Macklemore with Daniel Torok, director of the documentary The Otherside.
I spoke with Director Daniel Torok for this website's review of The Otherside in hopes of getting an explanation as to why Oldominion, a huge network of over two dozen Seattle rappers and producers, wasn't focussed on in his documentary. Torok seemed to like the review, even if it gave him a critical eye, and agreed to do a question and answer for the blog. Keep in mind that Torok is only one third of the production behind The Otherside - more information on the producers and directors behind the documentary can be found on the film's website.
Thank you very much to Daniel Torok, by the way, for taking the time out of a very busy schedule to answer questions here for Blood Is One and also for making his documentary at all. Here goes!
How did all three of you - directors and producers - become involved with each other?
Jeff and I were in school together, JR and Vinny were childhood friends. Me and JR were trying to set up a concert event for the Seattle Children’s Hospital with JR’s brother, Chris and my colleague, Jeff. The concert fell through due to time constraints on the bands involved…so it was cancelled before it was created. I then decided with JR to document the scene instead of the concert. And thus the doc was born.
Was there ever any talk of exploring the Portland hip-hop scene on film as well?
There was talk about Portland. One of JR’s favorite acts was Portland based, as well as Spac3man being from there. But we had absolutely no budget, which made filming very very difficult—which is also why we could not spend a lot of time interviewing the historical figures in Seattle hip-hop. If they were presented to us and wanted to work with us, we filmed them. There were a lot of people not interested in the project at first. Perhaps because I was in college…or maybe just because they didn’t know me, but we were semi-limited from the start.
Was there any hostility from film distribution companies to a hip-hop documentary?
We haven’t worked with any distributors, haha, so I have no idea.
What do you think makes Seattle hip-hop unique?
Seattle hip-hop is more musical. More notes. More technical. It has a rabid fan-base behind it, and the love of the city outpours through the fans and the music. It all sounds different (to some degree), and that’s a good thing.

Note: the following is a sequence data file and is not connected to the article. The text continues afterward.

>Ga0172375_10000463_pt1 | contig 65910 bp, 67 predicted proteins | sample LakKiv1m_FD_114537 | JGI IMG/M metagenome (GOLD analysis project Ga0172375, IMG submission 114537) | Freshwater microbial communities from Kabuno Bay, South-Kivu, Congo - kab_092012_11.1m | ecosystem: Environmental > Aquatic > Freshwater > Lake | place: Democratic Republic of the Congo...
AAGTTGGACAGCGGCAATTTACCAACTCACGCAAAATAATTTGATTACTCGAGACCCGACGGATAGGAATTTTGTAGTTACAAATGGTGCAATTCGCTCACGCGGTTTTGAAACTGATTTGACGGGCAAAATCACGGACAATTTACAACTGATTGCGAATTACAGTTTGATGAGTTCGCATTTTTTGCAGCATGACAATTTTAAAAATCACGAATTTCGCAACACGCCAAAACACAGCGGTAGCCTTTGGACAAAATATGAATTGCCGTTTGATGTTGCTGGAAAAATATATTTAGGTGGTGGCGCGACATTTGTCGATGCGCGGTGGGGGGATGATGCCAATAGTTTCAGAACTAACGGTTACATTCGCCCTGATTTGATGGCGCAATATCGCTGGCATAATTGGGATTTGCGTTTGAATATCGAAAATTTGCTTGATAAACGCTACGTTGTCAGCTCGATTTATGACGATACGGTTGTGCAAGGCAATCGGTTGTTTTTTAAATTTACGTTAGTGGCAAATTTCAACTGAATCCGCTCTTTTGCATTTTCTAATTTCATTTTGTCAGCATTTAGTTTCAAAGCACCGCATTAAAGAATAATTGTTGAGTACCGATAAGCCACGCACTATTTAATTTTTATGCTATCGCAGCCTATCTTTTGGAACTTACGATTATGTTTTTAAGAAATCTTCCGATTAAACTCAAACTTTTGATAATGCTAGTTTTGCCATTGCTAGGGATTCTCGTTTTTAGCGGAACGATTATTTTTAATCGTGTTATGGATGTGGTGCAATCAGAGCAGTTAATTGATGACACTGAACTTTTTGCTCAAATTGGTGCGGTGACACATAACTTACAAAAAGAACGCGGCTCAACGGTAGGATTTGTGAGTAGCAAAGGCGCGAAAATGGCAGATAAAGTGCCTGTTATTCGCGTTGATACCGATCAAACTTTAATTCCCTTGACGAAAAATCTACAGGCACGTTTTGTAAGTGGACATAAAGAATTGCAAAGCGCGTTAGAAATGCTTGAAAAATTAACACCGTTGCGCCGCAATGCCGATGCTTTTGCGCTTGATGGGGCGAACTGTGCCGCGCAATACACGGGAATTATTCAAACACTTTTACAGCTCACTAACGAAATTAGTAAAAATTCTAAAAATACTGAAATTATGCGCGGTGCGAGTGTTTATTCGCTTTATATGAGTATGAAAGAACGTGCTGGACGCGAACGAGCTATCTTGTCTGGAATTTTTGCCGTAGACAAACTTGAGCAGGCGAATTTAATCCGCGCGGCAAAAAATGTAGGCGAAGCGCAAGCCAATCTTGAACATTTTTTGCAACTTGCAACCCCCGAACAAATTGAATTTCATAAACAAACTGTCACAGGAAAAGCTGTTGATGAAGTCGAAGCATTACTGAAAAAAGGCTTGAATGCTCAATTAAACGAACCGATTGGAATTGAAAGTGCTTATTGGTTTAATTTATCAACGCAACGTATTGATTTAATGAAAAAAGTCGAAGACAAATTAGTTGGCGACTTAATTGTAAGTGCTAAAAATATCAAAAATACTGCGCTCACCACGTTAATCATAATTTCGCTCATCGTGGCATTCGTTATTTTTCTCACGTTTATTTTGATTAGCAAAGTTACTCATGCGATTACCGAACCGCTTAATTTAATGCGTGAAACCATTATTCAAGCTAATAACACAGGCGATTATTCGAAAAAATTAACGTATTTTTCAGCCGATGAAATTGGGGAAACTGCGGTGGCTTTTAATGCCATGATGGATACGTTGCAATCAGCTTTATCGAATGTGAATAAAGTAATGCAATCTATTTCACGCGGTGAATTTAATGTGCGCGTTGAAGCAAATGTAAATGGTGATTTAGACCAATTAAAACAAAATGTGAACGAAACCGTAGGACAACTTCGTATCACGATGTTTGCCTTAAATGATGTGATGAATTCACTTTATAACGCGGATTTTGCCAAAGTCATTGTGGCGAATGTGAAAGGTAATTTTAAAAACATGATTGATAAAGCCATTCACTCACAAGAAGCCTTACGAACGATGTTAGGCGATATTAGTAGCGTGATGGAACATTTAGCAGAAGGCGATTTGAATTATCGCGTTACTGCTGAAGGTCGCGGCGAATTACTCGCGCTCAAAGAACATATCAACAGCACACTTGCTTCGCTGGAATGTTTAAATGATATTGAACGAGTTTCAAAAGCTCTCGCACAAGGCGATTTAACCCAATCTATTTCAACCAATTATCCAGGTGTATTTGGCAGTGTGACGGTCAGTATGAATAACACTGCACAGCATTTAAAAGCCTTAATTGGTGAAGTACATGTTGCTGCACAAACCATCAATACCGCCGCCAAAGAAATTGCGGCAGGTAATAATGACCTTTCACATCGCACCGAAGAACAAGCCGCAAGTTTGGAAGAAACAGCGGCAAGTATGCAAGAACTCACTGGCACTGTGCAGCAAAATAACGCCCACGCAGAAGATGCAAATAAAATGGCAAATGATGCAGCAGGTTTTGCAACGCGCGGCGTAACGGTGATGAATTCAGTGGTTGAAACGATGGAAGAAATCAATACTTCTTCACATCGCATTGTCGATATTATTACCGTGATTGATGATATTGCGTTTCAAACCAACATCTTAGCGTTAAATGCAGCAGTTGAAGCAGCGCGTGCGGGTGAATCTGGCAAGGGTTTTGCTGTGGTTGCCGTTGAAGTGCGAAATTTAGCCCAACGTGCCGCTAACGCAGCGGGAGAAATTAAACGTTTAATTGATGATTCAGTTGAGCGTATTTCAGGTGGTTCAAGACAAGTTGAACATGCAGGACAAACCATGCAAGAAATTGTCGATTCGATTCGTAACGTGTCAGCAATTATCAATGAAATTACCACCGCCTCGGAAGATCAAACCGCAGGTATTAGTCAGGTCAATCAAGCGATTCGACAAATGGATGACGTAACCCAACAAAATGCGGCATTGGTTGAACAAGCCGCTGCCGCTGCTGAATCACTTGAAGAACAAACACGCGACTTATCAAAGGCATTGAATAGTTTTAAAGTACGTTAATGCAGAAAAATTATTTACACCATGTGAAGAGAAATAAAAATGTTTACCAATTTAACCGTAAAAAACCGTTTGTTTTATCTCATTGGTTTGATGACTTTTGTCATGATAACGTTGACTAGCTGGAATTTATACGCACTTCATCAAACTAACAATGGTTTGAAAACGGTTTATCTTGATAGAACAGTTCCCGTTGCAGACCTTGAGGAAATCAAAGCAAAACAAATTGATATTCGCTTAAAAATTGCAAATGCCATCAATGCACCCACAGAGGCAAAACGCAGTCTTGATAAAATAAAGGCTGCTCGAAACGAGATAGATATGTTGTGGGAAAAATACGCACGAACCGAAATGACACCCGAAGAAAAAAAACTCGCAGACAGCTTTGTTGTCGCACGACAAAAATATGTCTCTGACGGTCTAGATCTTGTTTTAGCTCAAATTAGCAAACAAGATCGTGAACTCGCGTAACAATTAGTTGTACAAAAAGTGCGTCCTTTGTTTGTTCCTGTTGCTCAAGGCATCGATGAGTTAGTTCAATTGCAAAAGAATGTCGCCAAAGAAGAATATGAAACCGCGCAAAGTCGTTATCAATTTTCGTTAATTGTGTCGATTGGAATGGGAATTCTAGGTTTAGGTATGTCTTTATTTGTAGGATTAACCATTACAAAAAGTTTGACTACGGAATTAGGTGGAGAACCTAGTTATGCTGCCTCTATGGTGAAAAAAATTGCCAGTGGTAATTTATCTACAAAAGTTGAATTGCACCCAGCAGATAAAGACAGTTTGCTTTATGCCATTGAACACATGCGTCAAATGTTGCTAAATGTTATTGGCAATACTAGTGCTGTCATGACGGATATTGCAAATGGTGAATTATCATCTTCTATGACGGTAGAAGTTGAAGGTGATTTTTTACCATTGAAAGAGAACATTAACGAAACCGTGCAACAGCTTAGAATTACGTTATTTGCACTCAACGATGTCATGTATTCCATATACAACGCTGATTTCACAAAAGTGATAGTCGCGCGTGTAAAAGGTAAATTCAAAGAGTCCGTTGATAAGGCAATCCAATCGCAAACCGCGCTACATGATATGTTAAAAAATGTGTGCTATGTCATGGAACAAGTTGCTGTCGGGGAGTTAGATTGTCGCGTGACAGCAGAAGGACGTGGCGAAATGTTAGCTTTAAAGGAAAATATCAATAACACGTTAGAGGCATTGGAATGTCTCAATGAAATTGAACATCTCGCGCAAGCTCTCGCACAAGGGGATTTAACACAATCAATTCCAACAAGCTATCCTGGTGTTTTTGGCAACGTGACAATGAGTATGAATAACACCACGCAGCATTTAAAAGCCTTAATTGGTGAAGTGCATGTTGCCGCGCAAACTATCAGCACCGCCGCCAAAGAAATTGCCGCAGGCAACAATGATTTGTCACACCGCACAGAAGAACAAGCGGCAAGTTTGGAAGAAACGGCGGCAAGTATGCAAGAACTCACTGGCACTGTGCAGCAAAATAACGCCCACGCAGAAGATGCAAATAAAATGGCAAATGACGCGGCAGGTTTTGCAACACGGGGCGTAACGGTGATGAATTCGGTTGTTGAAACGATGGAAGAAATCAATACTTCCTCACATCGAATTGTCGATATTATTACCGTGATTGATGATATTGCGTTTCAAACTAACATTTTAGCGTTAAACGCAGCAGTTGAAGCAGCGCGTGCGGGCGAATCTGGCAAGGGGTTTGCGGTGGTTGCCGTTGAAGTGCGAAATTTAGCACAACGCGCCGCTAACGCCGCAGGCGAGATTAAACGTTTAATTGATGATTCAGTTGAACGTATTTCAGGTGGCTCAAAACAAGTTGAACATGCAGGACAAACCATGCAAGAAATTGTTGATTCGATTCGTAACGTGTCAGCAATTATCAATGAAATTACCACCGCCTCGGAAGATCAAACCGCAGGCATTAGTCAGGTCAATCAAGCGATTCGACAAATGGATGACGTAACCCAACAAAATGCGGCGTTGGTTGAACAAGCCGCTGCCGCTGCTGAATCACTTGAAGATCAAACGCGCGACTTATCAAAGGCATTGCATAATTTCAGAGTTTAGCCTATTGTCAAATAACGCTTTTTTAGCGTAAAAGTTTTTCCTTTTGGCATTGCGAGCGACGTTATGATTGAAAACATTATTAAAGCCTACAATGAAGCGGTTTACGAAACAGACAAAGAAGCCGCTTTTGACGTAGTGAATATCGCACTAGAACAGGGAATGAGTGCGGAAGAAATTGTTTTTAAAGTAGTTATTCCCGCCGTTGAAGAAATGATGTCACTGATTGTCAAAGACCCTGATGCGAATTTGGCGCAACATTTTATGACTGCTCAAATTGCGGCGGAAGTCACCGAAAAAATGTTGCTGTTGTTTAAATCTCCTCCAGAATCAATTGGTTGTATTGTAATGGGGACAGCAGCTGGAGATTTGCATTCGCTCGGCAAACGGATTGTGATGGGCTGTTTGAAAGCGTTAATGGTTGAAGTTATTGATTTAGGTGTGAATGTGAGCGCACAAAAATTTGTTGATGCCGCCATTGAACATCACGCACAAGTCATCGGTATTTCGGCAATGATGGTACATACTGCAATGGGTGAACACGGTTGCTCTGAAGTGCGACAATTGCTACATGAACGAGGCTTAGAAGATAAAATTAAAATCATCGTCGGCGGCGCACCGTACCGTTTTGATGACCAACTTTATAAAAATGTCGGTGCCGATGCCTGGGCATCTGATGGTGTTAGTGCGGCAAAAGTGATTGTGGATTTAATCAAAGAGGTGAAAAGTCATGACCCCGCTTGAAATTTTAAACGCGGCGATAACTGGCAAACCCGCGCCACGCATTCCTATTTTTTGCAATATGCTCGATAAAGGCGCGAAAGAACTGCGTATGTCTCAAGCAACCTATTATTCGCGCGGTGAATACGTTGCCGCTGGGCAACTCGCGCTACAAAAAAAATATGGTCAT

I saw you are employed by NBC/Universal - did that help at all in getting a hold of the now very popular Macklemore? (Especially given his SNL performances.)
NBC came after. I was fortunate enough to befriend Ben and Ryan early on. Helped them as [much as] I could along the way while filming. Having a full Macklemore story was never the goal, but capturing the success he was seeing to start off with was. We got lucky by being there. The biggest factor in this however, was the notion that Ben and Ryan called me to come film. Whenever they had shows, working on new music, just hanging out in the studio…they called and/or welcomed us to join. They were the ONLY artists to do so. So if other artists complain about not being part of this project, or not having as much exposure as the #1 Billboard act did, well…my advice to them is make themselves more available to people that want to document them.
In other cases, like Grynch, who was around from the start…some of the footage was just unusable. And with no budget at that point we couldn’t keep going back to re-record the artists as the story changed from one thing to the next. It was sort of written as we went. It’s still being written, haha….that’s the best/worst part of documenting something current. It evolves…it changes.
Are there other elements of the Northwest music scene, hip-hop or music in this country in general you would like to explore in future work?
There are a lot of other elements I’d love to learn more about. As to what I would work on again, I’m not sure. I have a feeling this project, The Otherside, will continue to be fine-tuned and other artists will be added and/or removed to round this story out to the best it can be—again given the constraints on time and money.
Pictures of Macklemore and Daniel Torok used for this came from news coverage by KOMO News of The Otherside's premeire at the Seattle International Film Festival - read the full story here.